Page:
Chip Childers, the co-founder of the Cloud Foundry Foundation, recently joined Puppet as Chief Architect. When he announced the move, Childers said that he is excited to go back to a role that’s about shipping products. “I fundamentally have that itch to make sure that I’m involved in getting products out the door,” said Childers.
While there were many companies that would have loved to have Childers, he chose Puppet for many reasons. One reason was that in the last 12 years, Puppet has managed to build a significant business. “It is underpinning some of the most critical infrastructure in the world,” said Childers.
Childers also noted that the Puppet team played a big role in this. An “incredible group of people” that includes new hires and those who go way back to the early days of the company. Of that team, Childers says, “They’re kind, they are empathetic, but they’re also incredibly smart, smart about infrastructure management, smart about configuration management. And they’re going to be a great team to work with.”
Childers’ role as Chief Architect will involve getting back to helping ship products, which boils down to helping the organization balance the act of “keeping the existing customers really happy with the products that they’ve been shipping for quite some time and some of the newer products that have really amazing add-on capabilities to the core Puppet enterprise promise.” He’ll also be helping to accelerate the expansion of Puppet’s offerings to include things like the complexity of configuration for cloud-based services.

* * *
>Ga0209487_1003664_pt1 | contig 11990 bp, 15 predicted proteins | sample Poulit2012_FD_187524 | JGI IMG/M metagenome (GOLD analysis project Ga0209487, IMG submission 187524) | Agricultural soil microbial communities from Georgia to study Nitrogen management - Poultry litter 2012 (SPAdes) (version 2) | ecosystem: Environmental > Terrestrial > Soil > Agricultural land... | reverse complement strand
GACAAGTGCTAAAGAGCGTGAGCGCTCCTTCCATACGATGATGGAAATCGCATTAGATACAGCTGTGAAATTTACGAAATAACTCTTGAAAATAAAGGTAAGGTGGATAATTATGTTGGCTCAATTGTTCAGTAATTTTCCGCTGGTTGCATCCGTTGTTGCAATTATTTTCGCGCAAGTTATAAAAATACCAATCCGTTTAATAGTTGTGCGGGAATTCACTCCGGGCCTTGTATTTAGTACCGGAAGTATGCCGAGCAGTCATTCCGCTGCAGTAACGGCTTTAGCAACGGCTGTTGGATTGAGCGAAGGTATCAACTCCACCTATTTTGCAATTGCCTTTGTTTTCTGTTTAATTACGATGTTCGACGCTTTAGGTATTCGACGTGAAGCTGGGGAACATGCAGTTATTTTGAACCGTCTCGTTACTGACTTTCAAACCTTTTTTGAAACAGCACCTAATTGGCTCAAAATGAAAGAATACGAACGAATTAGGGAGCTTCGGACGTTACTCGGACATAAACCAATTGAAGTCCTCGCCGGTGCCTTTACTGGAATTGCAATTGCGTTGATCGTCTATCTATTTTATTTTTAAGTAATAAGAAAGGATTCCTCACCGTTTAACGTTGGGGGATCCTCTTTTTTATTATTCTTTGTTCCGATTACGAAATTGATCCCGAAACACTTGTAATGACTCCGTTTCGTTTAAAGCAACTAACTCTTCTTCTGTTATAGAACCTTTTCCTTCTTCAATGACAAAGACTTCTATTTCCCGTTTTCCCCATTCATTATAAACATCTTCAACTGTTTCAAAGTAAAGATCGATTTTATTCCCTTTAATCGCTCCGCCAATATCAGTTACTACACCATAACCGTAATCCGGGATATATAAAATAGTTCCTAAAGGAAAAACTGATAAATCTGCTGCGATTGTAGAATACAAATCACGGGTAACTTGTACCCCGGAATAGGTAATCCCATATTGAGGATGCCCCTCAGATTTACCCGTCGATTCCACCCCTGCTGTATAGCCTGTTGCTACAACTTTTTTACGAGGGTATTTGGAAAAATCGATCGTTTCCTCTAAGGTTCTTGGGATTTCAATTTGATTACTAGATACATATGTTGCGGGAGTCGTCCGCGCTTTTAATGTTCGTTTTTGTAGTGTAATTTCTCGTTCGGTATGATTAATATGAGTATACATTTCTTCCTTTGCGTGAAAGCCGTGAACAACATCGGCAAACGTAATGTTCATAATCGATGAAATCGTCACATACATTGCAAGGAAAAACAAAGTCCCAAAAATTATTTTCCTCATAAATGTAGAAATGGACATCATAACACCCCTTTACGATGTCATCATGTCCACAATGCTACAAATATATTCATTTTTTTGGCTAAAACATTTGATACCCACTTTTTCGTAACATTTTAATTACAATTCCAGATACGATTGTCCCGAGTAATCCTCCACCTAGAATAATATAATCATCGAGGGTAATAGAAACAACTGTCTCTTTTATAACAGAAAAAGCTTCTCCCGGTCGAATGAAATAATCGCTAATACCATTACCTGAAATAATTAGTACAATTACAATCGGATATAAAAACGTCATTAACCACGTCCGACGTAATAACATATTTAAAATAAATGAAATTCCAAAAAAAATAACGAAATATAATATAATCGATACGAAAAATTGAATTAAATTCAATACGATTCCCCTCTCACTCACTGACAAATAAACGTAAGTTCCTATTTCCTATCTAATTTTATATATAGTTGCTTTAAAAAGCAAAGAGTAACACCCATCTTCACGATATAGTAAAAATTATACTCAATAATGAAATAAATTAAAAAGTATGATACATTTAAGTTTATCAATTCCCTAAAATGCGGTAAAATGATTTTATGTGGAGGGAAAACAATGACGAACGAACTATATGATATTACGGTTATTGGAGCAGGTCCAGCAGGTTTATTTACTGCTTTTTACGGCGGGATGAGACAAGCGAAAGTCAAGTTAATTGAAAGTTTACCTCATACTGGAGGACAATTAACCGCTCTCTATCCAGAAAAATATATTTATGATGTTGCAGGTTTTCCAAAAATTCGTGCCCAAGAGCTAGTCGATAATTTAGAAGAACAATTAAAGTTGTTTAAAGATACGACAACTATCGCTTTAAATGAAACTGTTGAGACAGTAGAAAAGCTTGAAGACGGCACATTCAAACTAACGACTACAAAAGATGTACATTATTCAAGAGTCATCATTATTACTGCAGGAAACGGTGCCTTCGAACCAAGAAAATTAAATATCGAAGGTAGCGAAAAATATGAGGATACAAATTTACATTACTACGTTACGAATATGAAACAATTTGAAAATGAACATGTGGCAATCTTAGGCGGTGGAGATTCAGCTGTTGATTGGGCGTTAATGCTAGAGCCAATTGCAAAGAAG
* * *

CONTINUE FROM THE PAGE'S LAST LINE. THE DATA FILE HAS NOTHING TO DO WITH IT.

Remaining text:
Puppet’s Role in the Cloud-Native World
So what role will Puppet play in the cloud-native world? On that front, Childers says it’s important to “think about the difference between the more volatile ephemeral infrastructure and heritage infrastructure, classic infrastructure, it really has to do with the amount of time that each thing that you’re managing, stays alive.” He then uses the pets vs. cattle analogy to say, “Is every operating system a pet that you care for as an individual and you nurture? Or, is it a herd of cattle where you actually care about the health of the herd more so than the health of any individual animal? It’s an imperfect analogy, but it’s one that was used during the early days of cloud.”